The Realities of Daily Life in Lima

5w0Le4c3gUB-osQE6MMgGGbOfjezYOM8Nad9KXoQUfHW67HHlzLLjh0GcfyK7b_WAu4MVraRef6mzVW2-Amql6Eyn0FLuIJ9hK6xVcsyQOoOl6JD4PSyUQbrzoMx--339vnks78wXrKc50ifZlOBvKnJSQYSS-GFXzdCSNoS9CPbOejGM_pdZqPzWl-oBSYppia6BoEdD4w4-wk_KKm1W4BZOl1FHcmHaving now lived in Lima past the honeymoon phase, I thought I’d write about some of the “realities” of life here as a foreigner (as I did about Dhaka and Bogota. An aside: I continue my search for the perfect “chaleco”.). Most of the daily annoyances that I go through are due to my own personal peeves, but, as the song says, I yam what I jam.

  • Indirect communication: that is the modus operandi here. As a direct person, I sometimes get tired of the indirect route. I like to ask upfront and not have to guess what is being asked. To the locals, being up front is rude. The twain shall never meet.
  • Formality: The Limenos are formal people. They like things to be formal. It ties in with being “respectful” which I think might be more important to them than being “nice.” They like to dress formally. They like formal. Have I made it clear? If you can add more gold and more formality, the better.
  • Class: Yes, they have classes here. Yes, there’s racism. This is not unique to Lima. I still find it annoying to watch people treating others differently simply based on where they live, or their accent, or what job they have. (Let me get off my soapbox… aaaaagh…)
  • Time: There is the standard comment that people are “late” for everything. If the invitation says 8 p.m., then people will show up at 9:30. But, time, in another sense that I find culturally different, is that Peruvians are night owls. Therefore many things are not open until 10 a.m. and some businesses aren’t even open for lunch on Sundays until 2 p.m.! Also, many restaurants close for a few hours in the middle of the day. Sometimes I like to eat dinner at 5:30 p.m., and there are very few dinner restaurants open at that time.
  • Paying upfront/business deadlines: I recently had a reminder of this cultural lesson. I like to pay for things upfront so when I had something custom made at a tailor shop, I paid upfront. This was wrong because it meant that the shop no longer had any incentive to get the job done or get it done in a timely manner. To top if off, when I got the item, it was not done properly.
  • Making a scene: Peruvians, due to their preference for indirect communication, do not like it when people make a scene. I told the tailor (see above) that I thought he had terrible service, that I did not want to hear his excuses, and that I would not recommend him to others. This was a scene. But, the tricky part here is… that they were embarrassed for me that I lost my cool. Not embarrassed for themselves for their sucky service. So it’s a no-win situation. One has to simply use the “withhold payment” method (see above) to ensure that you get what you paid for (or will pay for.).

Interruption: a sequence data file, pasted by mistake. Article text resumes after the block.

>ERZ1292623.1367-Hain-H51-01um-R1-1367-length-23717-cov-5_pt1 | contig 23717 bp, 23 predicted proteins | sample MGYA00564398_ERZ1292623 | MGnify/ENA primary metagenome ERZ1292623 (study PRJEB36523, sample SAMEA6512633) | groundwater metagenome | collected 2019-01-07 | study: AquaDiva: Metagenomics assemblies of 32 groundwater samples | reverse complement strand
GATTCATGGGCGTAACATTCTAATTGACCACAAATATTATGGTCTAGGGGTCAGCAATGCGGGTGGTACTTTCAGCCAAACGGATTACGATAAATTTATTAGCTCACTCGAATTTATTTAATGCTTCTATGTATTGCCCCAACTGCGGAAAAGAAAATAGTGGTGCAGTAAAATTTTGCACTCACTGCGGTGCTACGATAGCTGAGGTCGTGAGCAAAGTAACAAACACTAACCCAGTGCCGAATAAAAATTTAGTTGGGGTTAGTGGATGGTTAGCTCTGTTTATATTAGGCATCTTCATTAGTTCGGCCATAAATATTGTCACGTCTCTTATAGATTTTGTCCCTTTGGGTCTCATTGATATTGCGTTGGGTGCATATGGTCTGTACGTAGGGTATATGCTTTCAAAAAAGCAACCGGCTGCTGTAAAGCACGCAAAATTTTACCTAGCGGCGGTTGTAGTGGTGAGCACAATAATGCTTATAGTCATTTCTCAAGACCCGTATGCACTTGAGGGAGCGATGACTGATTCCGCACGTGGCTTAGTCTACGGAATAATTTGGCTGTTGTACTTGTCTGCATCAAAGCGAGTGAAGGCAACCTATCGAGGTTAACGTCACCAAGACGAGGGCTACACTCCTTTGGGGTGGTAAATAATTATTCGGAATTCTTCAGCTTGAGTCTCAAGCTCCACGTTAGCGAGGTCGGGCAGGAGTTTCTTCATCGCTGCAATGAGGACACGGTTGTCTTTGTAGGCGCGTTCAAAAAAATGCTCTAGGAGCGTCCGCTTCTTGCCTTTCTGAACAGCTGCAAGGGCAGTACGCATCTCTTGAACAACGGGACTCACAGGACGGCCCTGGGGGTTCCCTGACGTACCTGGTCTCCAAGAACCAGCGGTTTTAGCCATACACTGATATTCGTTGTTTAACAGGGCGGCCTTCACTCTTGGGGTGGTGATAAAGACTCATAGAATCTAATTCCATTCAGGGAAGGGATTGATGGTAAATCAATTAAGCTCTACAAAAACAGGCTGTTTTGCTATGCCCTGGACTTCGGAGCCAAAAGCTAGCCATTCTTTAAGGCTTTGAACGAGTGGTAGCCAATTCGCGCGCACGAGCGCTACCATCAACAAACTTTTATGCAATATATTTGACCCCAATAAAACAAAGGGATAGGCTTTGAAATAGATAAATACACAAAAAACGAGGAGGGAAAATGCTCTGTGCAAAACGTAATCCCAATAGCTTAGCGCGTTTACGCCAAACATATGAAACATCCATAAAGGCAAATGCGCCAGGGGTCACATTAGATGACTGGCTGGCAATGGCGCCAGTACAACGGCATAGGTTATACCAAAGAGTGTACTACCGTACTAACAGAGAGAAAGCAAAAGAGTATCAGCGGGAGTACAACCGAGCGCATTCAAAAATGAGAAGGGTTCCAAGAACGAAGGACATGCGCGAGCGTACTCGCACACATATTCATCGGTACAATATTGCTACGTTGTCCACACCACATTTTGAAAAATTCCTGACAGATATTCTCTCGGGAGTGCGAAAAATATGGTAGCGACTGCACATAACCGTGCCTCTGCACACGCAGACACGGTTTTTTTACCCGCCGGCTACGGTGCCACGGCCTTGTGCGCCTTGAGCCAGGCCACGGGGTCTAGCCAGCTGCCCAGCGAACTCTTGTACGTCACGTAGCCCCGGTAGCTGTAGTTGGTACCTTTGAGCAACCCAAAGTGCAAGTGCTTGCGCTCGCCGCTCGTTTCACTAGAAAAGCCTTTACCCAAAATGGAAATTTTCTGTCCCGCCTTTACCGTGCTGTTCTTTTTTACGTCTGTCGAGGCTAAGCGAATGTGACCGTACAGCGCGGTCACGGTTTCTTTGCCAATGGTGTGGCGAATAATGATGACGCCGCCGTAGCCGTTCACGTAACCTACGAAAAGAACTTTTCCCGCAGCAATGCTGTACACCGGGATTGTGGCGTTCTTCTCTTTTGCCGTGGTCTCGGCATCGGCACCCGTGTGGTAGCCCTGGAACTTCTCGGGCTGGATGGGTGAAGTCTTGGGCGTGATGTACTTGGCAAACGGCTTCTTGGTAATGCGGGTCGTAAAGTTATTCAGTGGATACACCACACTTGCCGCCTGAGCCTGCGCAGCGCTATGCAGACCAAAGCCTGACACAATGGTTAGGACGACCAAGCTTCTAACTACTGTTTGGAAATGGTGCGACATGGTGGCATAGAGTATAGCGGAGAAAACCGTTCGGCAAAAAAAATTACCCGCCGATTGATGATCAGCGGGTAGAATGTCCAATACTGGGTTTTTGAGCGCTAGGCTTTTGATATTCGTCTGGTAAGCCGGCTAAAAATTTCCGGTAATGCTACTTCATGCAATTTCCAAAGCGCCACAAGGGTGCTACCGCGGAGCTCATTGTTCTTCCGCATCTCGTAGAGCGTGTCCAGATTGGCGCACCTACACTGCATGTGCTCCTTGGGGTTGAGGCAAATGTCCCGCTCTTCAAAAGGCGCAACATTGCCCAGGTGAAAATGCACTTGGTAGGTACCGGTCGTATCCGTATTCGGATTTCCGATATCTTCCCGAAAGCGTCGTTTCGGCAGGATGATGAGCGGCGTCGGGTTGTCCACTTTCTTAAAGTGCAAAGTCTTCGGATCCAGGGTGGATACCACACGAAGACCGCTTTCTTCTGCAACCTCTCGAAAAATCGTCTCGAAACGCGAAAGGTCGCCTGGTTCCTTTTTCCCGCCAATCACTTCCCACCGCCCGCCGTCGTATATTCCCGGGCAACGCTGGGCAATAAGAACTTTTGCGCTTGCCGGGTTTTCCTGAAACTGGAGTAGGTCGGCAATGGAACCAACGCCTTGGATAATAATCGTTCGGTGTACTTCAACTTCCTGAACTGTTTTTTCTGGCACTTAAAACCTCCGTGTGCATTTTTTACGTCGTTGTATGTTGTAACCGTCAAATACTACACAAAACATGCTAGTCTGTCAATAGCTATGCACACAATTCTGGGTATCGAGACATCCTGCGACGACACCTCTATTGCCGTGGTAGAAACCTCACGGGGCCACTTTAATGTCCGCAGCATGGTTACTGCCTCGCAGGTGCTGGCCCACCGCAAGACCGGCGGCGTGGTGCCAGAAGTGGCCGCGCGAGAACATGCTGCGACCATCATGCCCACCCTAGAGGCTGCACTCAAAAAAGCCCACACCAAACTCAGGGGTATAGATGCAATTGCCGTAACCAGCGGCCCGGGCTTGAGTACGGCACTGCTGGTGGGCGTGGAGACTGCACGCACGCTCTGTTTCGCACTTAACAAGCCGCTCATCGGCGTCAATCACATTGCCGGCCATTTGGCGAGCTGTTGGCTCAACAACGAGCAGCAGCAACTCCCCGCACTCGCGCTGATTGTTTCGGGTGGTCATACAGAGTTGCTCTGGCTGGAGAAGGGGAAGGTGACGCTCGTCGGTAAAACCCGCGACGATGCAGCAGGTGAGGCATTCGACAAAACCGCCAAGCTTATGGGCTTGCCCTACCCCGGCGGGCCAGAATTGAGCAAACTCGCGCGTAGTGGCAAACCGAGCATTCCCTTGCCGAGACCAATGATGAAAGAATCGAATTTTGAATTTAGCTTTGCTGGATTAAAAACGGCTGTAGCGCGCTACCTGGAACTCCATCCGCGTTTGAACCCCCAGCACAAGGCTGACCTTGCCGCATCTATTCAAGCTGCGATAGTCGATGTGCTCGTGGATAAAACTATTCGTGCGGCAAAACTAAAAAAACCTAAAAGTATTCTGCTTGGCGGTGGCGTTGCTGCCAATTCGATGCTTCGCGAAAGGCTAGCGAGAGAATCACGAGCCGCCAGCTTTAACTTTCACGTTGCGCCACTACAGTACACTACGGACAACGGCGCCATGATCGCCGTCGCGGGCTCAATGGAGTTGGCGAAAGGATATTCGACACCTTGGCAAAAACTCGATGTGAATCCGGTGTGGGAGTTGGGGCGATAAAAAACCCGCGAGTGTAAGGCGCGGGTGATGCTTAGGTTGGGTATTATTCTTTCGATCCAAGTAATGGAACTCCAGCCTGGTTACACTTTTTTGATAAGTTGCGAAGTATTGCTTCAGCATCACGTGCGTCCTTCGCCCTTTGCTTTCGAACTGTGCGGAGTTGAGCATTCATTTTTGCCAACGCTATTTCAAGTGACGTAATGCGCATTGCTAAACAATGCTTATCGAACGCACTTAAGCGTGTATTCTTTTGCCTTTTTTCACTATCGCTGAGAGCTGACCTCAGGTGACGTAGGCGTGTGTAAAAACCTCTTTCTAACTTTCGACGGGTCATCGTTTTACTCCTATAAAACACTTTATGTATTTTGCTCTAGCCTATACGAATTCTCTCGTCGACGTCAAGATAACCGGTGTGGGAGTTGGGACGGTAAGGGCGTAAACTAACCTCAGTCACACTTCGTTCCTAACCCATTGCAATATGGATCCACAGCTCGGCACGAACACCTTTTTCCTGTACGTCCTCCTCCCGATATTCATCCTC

• Calling: Peruvians love to use the telephone. They call to double check that the email went through, they call to make sure that what one ordered online is actually what one wants, they call to tell one that things are not going to be ready on time, they call to tell one that things are ready on time, they call, call, call, call… and call. Eventually, you will too.
  • The weather: In winter, there is no sun. I’m not sure one gets used to it. One gets through it. This may be one of the things that is unique about Lima (maybe also San Francisco, Seattle…)
  • The air pollution and food poisoning: The air is bad. It’s clammy and almost everyone gets colds related to the clammy air or suffers from other lung related issues. It’s worse closer to the coast. Food poisoning or “intestinal” issues are sort of surprising considering the reputation of the Lima as a foodie city. But, it happens, and it’s not special to Lima. And it happens to the locals too.
  • Security: Yes, it’s a big city of nine million. (The photo is actually from a place south of Lima, but I like the security measure for one’s purse. Or is it for the chair?) What I miss most is being able to wear a backpack in peace. If you wear a backpack on your back, and you walk in a crowd, you will most likely find that the outermost pockets have been picked. That’s just the way it is. It might not happen. But it might. Also, when paying by credit card, don’t let the card leave your sight. Most restaurants will bring the machine to you, but once in a while, you will need to go to the machine (usually at the bar or cashier).
  • Traffic: Every city seems to want to win the “worst traffic” award. Lima too. Yes, the traffic is bad. It is what it is. I still think that the traffic in Dhaka wins for badness. It is rare in Lima that you will sit in one place for 90 minutes, swarmed by 500,000 bicycle rickshaws, all while being eaten by mosquitoes. In Lima, as the locals say, “se mueve” or “it moves” — which is true. The traffic is bad in Lima, but it does actually move, even if it’s only at five miles per hour. Glad that I could end this on a positive note.

 

Another time, I’ll write about the best things about living in Lima.

3 responses to “The Realities of Daily Life in Lima

  1. Pingback: The Best Things About Expat Life in Lima – Or, It’s Always Avocado Season | M's Adventures·

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